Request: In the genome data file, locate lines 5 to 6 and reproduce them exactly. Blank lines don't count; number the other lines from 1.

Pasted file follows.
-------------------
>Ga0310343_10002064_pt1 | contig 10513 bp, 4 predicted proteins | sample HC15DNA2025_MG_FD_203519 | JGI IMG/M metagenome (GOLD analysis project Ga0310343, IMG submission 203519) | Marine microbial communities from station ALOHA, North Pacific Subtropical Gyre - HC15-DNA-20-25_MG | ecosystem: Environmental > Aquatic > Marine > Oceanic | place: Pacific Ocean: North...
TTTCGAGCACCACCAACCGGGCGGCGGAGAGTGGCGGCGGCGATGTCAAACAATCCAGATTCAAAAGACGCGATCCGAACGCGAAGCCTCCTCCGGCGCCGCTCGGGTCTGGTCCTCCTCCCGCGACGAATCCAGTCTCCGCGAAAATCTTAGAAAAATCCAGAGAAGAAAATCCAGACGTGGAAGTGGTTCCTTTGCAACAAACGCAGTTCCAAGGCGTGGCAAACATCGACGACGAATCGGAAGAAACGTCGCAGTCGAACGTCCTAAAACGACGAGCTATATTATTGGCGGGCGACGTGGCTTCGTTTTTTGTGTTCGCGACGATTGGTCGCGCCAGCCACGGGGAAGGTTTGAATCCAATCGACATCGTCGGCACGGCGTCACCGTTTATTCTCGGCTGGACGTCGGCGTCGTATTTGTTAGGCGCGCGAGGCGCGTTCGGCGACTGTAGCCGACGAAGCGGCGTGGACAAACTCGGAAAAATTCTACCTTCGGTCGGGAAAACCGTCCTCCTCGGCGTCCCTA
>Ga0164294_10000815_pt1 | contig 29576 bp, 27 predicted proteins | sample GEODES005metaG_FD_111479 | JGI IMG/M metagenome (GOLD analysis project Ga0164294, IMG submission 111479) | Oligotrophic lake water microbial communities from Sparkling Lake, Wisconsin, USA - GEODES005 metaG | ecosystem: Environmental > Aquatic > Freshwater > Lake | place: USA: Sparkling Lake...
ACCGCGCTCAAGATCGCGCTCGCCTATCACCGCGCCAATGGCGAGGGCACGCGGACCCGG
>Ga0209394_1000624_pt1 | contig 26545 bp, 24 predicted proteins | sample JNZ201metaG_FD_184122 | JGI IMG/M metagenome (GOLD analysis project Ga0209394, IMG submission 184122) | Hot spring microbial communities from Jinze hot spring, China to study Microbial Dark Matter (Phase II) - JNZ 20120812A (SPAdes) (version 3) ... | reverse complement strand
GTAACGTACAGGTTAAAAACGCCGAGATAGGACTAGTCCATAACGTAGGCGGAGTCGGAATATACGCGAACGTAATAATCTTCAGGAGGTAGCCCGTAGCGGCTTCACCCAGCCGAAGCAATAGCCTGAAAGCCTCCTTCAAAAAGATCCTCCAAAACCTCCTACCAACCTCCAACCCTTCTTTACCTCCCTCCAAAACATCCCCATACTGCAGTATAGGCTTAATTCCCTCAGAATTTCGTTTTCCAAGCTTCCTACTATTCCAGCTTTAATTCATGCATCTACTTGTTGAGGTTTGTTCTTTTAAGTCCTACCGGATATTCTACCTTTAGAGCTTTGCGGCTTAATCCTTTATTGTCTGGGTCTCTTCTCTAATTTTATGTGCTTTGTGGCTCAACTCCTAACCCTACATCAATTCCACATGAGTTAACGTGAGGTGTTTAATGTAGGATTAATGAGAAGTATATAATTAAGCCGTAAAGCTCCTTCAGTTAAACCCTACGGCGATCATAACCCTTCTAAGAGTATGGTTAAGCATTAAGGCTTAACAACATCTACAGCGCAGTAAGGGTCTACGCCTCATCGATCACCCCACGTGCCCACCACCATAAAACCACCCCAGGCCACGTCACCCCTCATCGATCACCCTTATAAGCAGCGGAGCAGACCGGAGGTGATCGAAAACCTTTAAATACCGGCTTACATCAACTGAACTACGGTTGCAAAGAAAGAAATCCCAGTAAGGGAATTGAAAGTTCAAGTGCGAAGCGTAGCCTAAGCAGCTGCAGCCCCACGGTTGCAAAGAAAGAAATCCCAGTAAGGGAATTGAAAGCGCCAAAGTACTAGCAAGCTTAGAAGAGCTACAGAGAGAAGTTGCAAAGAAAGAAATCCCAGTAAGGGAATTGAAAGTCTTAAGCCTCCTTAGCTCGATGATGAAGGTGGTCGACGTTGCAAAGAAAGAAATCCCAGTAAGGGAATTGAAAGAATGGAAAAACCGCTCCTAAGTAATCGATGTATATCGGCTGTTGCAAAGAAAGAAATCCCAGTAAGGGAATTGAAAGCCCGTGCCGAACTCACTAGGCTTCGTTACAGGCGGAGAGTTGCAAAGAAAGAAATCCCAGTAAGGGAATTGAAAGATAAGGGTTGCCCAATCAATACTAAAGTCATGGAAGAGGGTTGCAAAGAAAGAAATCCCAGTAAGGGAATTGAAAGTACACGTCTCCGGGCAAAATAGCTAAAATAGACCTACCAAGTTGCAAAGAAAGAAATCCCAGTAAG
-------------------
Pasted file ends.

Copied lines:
>Ga0209394_1000624_pt1 | contig 26545 bp, 24 predicted proteins | sample JNZ201metaG_FD_184122 | JGI IMG/M metagenome (GOLD analysis project Ga0209394, IMG submission 184122) | Hot spring microbial communities from Jinze hot spring, China to study Microbial Dark Matter (Phase II) - JNZ 20120812A (SPAdes) (version 3) ... | reverse complement strand
GTAACGTACAGGTTAAAAACGCCGAGATAGGACTAGTCCATAACGTAGGCGGAGTCGGAATATACGCGAACGTAATAATCTTCAGGAGGTAGCCCGTAGCGGCTTCACCCAGCCGAAGCAATAGCCTGAAAGCCTCCTTCAAAAAGATCCTCCAAAACCTCCTACCAACCTCCAACCCTTCTTTACCTCCCTCCAAAACATCCCCATACTGCAGTATAGGCTTAATTCCCTCAGAATTTCGTTTTCCAAGCTTCCTACTATTCCAGCTTTAATTCATGCATCTACTTGTTGAGGTTTGTTCTTTTAAGTCCTACCGGATATTCTACCTTTAGAGCTTTGCGGCTTAATCCTTTATTGTCTGGGTCTCTTCTCTAATTTTATGTGCTTTGTGGCTCAACTCCTAACCCTACATCAATTCCACATGAGTTAACGTGAGGTGTTTAATGTAGGATTAATGAGAAGTATATAATTAAGCCGTAAAGCTCCTTCAGTTAAACCCTACGGCGATCATAACCCTTCTAAGAGTATGGTTAAGCATTAAGGCTTAACAACATCTACAGCGCAGTAAGGGTCTACGCCTCATCGATCACCCCACGTGCCCACCACCATAAAACCACCCCAGGCCACGTCACCCCTCATCGATCACCCTTATAAGCAGCGGAGCAGACCGGAGGTGATCGAAAACCTTTAAATACCGGCTTACATCAACTGAACTACGGTTGCAAAGAAAGAAATCCCAGTAAGGGAATTGAAAGTTCAAGTGCGAAGCGTAGCCTAAGCAGCTGCAGCCCCACGGTTGCAAAGAAAGAAATCCCAGTAAGGGAATTGAAAGCGCCAAAGTACTAGCAAGCTTAGAAGAGCTACAGAGAGAAGTTGCAAAGAAAGAAATCCCAGTAAGGGAATTGAAAGTCTTAAGCCTCCTTAGCTCGATGATGAAGGTGGTCGACGTTGCAAAGAAAGAAATCCCAGTAAGGGAATTGAAAGAATGGAAAAACCGCTCCTAAGTAATCGATGTATATCGGCTGTTGCAAAGAAAGAAATCCCAGTAAGGGAATTGAAAGCCCGTGCCGAACTCACTAGGCTTCGTTACAGGCGGAGAGTTGCAAAGAAAGAAATCCCAGTAAGGGAATTGAAAGATAAGGGTTGCCCAATCAATACTAAAGTCATGGAAGAGGGTTGCAAAGAAAGAAATCCCAGTAAGGGAATTGAAAGTACACGTCTCCGGGCAAAATAGCTAAAATAGACCTACCAAGTTGCAAAGAAAGAAATCCCAGTAAG